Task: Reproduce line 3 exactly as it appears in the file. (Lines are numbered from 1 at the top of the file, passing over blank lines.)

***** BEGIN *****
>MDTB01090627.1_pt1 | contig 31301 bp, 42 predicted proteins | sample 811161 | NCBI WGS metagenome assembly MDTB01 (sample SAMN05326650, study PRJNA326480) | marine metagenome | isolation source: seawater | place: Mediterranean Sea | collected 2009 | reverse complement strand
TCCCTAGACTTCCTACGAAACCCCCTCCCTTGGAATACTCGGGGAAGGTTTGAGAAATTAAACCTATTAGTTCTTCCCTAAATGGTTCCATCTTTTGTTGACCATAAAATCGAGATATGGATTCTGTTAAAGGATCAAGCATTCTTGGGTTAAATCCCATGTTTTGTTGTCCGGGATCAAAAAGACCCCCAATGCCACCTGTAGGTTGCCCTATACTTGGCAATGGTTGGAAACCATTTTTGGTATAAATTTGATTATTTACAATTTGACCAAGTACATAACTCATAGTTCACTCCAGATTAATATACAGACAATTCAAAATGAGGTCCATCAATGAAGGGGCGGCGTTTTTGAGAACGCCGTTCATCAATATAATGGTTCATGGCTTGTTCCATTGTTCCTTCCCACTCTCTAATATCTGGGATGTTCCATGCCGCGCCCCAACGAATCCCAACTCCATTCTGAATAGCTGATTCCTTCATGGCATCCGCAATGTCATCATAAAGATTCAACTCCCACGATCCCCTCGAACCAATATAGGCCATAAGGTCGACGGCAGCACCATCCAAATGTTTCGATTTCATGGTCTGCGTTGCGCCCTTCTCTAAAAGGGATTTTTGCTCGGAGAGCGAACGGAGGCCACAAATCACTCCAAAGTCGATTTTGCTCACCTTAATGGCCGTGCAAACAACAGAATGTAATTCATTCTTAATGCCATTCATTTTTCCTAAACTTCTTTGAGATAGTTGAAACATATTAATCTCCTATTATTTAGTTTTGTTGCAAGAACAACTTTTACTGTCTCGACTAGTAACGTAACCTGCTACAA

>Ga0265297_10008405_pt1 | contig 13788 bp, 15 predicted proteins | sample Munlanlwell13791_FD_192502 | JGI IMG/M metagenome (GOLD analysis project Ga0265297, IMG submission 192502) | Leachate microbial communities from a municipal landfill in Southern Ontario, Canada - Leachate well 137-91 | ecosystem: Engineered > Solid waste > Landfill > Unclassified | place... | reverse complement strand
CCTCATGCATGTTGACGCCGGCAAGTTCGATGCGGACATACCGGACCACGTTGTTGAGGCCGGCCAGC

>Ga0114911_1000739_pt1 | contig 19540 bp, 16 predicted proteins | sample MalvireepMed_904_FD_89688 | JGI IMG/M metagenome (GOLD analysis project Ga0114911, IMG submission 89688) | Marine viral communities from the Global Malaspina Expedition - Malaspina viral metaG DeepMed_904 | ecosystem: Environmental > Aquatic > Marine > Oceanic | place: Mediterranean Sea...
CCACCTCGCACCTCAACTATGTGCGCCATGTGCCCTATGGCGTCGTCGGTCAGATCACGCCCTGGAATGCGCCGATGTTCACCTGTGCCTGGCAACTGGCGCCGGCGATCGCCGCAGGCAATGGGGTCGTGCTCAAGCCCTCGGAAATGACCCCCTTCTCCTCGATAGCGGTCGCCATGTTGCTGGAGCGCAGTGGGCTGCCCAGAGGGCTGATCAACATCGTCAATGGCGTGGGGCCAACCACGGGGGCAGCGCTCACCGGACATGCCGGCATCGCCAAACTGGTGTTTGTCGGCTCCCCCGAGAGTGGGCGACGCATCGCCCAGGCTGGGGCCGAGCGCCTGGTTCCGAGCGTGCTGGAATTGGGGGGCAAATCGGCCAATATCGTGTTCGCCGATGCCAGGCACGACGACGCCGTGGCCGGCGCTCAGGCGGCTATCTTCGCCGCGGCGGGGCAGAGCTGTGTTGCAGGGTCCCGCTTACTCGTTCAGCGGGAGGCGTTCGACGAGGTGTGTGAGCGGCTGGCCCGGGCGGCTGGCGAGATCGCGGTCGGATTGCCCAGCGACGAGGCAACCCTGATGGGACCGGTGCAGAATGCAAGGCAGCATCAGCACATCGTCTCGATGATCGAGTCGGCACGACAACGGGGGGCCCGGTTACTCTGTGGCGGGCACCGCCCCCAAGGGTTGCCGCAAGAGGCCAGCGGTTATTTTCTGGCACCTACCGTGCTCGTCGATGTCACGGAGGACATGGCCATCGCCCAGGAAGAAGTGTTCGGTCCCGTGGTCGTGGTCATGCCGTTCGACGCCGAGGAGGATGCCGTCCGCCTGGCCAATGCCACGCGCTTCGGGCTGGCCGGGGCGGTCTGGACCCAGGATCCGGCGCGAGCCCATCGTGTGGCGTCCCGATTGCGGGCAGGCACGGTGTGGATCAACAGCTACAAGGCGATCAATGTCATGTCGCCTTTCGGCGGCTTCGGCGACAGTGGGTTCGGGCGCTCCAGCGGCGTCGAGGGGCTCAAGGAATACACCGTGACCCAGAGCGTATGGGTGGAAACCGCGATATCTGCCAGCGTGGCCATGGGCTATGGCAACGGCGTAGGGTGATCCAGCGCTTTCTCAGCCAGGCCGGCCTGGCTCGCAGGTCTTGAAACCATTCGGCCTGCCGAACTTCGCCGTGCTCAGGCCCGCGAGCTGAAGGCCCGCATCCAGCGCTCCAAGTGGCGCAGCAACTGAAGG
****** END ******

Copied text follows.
>Ga0265297_10008405_pt1 | contig 13788 bp, 15 predicted proteins | sample Munlanlwell13791_FD_192502 | JGI IMG/M metagenome (GOLD analysis project Ga0265297, IMG submission 192502) | Leachate microbial communities from a municipal landfill in Southern Ontario, Canada - Leachate well 137-91 | ecosystem: Engineered > Solid waste > Landfill > Unclassified | place... | reverse complement strand